Bravura: Jermell Charlo crushes Erickson Lubin, targets Jarrett Hurd

Undefeated WBC junior middleweight titlist Jermell Charlo (above) vs. Erickson Lubin. Photo credit: Tom Casino/Showtime


BROOKLYN, NEW YORK – On a busy Saturday night at the Barclays Center, featuring three 154-pound title fights, WBC beltholder Jermell Charlo joined his twin brother Jermall in the family business of trouncing talented upstarts by knocking out much fussed-about Erickson Lubin in the first round.


The fight followed an entertaining slugfest between IBF titlist Jarrett Hurd and Austin Trout that ended with the latter, bruised and puffed up, unable to come out of his corner for the 11th round. But like a lavish party cut short by fire sprinklers, whatever pomp and pizzazz that was in the air on this night spectacularly fizzled out by the time WBA titleholder Erislandy Lara and Terrell Gausha entered the ring in a fight that should’ve been relegated to the off-TV undercard. Halfway through one of the more anticlimactic main events in recent memory, Lara-Gausha sent droves of spectators to the exits and elicited a drunken chorus of “This is boring!” from those who remained. A night of great action was overshadowed by apathy, leaving the arena feeling like the grounds of a sloppy state fair. Yet the night still belonged to Charlo and not even Lara’s usual brand of comedown was going to change that.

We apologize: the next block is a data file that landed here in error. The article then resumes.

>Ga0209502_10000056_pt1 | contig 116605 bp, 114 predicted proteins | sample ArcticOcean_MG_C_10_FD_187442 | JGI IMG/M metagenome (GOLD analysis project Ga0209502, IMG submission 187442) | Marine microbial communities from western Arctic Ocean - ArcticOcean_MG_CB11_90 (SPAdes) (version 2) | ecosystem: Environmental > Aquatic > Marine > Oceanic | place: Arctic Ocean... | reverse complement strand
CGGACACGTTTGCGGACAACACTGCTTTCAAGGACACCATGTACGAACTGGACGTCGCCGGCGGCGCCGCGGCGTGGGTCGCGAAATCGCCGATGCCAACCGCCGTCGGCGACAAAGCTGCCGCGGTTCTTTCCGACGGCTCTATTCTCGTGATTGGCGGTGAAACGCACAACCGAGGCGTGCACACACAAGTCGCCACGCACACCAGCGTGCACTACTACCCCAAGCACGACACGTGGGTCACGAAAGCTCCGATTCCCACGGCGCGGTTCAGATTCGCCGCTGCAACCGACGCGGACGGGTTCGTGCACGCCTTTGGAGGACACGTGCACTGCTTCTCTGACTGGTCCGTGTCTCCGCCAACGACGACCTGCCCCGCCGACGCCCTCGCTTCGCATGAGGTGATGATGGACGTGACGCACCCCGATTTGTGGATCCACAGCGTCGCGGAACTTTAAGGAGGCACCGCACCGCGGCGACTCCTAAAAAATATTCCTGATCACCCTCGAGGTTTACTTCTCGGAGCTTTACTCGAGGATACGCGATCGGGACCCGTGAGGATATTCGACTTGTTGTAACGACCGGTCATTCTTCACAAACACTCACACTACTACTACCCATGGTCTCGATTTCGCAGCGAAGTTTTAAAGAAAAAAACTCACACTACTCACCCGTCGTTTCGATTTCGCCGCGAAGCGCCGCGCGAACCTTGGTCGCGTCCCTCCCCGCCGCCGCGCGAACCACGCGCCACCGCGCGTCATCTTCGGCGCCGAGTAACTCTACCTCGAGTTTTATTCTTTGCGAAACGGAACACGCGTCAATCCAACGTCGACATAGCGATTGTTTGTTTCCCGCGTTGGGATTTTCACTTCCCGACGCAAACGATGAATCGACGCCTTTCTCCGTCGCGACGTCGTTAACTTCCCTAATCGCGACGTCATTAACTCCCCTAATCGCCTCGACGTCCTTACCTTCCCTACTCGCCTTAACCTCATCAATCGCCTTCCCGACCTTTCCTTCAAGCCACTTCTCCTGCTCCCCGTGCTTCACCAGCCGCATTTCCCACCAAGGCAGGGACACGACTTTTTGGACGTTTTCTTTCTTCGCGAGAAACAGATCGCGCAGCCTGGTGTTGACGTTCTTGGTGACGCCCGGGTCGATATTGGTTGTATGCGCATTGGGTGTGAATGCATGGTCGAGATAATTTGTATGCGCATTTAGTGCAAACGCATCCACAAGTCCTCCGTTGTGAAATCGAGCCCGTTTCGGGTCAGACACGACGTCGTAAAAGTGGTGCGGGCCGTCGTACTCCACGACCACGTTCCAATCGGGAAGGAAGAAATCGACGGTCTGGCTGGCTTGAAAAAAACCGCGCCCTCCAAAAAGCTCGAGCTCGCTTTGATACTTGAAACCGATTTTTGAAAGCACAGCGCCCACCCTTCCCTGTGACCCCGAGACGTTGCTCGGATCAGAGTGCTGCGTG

Just as Jermall once sneered and strutted his way around the ring after he dispatched blogosphere-favorite Julian Williams last year, Jermell too showed a similar lack of decorum toward his felled foe. Boxing could use the edginess exhibited by the Houston siblings. It would be a mistake, however, to regard their vindictive attitude as a mere publicity stunt. As Jermell Charlo’s trainer Derrick James put it after Saturday’s fight, the bad boy bravura is rooted in the belief that some corners of the boxing world continually underrate or malign them.


“Everybody counted the world champ out,” James told after the fight. “That’s crazy but they did. I don’t know what made them think that he would lose.”


Indeed, when his fight with Lubin was first announced in September, Charlo made it clear he did not believe the then-21-year-old deserved the opportunity. After all, it took him six years before he received a title shot, as opposed to Lubin’s three. “Hey, why is this motherfucker fighting me?” he asked, rhetorically, in an interview with “How did this kid get an opportunity to face someone like myself?” For most fighters today, the prospect of facing an up-and-comer is neatly sidestepped by offering the usual host of excuses: “He brings nothing to the table,” or “He needs a few more fights before he can see me.” Although he was offended by the offer, Charlo accepted. “I’m not just a businessman. I’m a fighter as well, so sometimes I have to jump back into my fighter mode and say, ‘Fuck everybody and let’s beat everybody up.’”


To add further insult, Lubin and his coterie made it a point to discredit the Houston native in every interview. When little-known junior welterweight rookie Richardson Hitchins entered the chorus, Charlo took note. On his way to the locker room, after he scatterbrained Lubin, Charlo noticed Hitchins in a crowd and called him out, malevolence in his eyes, “You! You a doubter!” James recalled this with a smile. “That little kid was talking trash…How Lubin was going to win and knock (Charlo) out and all that.”